Analysis of West African drug trafficking the dynamics of interdiction and state capacity
Bury, Steven E.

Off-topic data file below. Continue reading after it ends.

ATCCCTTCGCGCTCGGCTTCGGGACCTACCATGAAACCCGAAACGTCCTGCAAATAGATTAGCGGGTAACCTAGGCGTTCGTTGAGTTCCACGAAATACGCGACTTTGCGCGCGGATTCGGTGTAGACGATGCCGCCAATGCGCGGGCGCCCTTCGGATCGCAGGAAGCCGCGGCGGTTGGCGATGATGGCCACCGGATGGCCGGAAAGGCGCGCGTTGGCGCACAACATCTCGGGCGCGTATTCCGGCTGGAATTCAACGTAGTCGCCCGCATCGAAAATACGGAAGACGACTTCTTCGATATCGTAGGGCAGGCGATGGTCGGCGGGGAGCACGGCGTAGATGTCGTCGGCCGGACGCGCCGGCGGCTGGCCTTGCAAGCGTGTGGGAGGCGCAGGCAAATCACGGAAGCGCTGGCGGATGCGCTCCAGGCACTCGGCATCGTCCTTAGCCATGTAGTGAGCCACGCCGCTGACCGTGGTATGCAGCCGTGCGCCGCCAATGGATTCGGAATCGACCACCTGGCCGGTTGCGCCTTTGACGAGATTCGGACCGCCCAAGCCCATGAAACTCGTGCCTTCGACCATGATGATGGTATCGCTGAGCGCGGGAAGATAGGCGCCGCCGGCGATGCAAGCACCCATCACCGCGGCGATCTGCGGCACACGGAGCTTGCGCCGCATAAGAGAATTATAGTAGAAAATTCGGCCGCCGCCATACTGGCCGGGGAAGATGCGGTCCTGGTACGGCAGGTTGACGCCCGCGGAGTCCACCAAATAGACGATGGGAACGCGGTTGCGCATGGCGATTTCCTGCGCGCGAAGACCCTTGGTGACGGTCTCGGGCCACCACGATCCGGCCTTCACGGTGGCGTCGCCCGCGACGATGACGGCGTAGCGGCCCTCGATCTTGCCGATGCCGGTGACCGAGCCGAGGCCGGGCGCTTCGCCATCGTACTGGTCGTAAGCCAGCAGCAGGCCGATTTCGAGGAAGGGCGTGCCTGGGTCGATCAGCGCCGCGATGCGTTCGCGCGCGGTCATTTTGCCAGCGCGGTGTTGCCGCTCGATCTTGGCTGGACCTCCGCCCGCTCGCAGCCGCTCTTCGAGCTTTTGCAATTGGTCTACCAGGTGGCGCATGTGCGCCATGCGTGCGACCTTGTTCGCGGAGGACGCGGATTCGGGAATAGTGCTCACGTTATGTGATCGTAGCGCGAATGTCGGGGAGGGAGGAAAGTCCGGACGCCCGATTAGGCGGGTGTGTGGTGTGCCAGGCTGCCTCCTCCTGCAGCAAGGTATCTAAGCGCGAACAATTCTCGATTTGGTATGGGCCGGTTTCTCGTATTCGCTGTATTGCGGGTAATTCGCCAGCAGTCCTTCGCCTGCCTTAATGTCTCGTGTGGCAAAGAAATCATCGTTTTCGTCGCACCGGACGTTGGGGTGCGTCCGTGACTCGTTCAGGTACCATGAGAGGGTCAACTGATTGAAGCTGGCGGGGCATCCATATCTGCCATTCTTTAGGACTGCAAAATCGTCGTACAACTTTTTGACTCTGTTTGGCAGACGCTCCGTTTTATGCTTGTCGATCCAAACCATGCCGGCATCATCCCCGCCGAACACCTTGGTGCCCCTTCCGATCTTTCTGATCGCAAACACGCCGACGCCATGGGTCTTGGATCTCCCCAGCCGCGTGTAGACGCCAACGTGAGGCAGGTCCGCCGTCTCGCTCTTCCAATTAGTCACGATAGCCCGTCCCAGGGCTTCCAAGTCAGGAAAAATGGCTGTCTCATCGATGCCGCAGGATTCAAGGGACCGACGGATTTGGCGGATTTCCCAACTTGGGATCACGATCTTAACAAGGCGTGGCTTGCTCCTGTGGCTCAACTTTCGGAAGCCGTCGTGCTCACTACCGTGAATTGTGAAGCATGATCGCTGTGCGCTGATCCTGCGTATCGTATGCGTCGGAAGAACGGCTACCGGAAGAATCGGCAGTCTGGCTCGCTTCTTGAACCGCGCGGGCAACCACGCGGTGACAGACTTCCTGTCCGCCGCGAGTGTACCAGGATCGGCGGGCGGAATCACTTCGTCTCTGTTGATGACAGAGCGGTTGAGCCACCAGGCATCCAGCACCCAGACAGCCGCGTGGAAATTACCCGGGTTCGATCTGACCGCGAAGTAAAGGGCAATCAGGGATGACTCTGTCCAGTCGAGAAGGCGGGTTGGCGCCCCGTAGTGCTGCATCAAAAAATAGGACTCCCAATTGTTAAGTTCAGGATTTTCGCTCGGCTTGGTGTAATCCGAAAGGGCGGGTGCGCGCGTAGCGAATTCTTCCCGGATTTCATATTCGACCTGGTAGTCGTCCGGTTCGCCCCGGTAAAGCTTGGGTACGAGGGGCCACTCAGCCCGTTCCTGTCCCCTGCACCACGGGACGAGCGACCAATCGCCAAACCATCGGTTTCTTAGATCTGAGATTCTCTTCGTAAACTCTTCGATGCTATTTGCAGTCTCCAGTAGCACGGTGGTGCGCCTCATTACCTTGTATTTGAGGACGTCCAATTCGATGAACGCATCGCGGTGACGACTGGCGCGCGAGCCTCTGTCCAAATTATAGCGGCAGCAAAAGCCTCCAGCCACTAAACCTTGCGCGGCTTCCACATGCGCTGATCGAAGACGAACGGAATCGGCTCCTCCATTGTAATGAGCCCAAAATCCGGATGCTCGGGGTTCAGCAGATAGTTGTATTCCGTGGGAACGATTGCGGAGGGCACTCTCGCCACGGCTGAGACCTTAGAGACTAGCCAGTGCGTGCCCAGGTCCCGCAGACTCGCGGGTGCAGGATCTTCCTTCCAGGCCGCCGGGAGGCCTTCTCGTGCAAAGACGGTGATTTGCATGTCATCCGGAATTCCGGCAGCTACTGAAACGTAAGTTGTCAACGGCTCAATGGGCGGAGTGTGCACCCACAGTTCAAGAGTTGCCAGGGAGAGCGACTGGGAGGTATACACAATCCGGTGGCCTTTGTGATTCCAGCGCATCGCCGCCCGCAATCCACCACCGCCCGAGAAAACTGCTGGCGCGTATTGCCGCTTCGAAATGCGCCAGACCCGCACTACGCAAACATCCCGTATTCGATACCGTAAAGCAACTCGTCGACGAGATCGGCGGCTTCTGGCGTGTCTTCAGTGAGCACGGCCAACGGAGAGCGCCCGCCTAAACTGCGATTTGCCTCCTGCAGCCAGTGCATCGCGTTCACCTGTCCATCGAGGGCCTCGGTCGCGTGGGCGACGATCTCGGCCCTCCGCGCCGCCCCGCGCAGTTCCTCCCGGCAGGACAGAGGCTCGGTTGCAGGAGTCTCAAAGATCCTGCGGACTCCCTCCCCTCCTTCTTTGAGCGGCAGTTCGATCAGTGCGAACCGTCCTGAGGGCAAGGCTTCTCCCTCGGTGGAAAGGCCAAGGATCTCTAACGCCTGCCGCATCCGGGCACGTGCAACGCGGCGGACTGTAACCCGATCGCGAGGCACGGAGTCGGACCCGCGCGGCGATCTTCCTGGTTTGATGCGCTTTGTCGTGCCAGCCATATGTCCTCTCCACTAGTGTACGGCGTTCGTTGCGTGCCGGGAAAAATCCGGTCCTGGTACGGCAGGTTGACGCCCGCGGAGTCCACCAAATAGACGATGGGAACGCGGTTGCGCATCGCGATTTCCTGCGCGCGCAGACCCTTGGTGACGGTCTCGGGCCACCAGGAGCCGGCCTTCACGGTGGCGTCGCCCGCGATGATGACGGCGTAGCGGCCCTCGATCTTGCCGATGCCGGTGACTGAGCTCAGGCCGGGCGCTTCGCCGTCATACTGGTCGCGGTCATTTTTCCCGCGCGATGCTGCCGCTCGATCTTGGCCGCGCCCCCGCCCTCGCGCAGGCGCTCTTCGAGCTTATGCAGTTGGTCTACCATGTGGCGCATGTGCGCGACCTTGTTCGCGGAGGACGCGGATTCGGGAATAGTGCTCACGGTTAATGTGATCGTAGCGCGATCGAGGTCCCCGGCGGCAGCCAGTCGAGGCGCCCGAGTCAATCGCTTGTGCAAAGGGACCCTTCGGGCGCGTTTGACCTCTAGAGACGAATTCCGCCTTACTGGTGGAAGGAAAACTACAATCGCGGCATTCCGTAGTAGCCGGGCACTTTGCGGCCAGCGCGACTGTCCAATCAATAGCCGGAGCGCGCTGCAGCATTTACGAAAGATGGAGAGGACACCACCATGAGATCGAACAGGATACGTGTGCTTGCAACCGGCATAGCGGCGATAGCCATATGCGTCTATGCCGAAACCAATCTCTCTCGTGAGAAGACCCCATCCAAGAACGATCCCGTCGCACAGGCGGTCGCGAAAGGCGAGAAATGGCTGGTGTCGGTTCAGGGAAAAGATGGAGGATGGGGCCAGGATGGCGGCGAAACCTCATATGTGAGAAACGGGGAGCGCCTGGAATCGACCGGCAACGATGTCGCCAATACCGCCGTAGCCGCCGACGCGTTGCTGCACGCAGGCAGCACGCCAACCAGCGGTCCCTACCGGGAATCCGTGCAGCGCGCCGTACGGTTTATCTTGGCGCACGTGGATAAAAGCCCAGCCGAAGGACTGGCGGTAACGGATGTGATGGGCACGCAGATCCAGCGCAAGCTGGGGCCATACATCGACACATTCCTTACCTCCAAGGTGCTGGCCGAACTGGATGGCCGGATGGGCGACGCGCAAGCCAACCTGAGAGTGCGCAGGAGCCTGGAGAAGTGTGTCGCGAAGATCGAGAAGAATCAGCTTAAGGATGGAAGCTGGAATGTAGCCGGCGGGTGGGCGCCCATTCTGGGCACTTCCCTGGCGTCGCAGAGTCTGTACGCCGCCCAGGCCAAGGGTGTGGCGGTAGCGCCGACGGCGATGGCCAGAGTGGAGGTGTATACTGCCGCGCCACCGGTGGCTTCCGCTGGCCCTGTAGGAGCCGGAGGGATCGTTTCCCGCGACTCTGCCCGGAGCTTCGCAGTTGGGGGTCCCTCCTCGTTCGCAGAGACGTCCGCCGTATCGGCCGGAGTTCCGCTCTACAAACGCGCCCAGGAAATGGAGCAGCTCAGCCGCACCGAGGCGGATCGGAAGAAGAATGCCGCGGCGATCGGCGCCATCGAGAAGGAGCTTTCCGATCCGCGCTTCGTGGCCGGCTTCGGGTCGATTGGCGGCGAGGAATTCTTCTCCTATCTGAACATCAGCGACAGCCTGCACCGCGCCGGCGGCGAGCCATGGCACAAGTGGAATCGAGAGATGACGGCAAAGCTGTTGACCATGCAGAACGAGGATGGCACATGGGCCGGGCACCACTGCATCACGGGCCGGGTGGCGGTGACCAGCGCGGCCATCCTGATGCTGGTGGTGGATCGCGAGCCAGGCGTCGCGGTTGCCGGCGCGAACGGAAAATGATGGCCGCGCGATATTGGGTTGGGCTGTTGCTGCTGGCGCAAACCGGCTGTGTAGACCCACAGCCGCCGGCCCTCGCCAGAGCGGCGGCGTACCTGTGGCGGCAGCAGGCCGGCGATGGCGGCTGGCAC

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Illegal drug trafficking through West Africa has grown dramatically in the last decade, capturing the attention of U.S., European, and U.N. policymakers. Most countries in West Africa have struggled to adapt to the challenges drug trafficking has presented. A few countries, like Ghana, have made a more concerted and successful effort to confront the problem. This thesis seeks to test the hypothesis that variations in counternarcotics interdiction success Ghana and Guinea-Bissau can be explained by the level of state capacity and the ability to absorb international counternarcotics partnerships to deal with the problem. The findings of this study suggest the success of Ghana relative to Guinea- Bissau is explained by higher level of initial state capacity and its ability to absorb international assistance. The government of Guinea-Bissau, on the other hand, is caught in an incapacity trap that has thwarted its efforts towards narcotics interdiction. Efforts at international partnership in Ghana have a foundation of state capacity to build upon and a viable partner whereas in Guinea-Bissau assistance efforts have been relegated to correcting the utter lack of capacity in an environment of political-military instability where a viable partner in the War on Drugs has not yet emerged.
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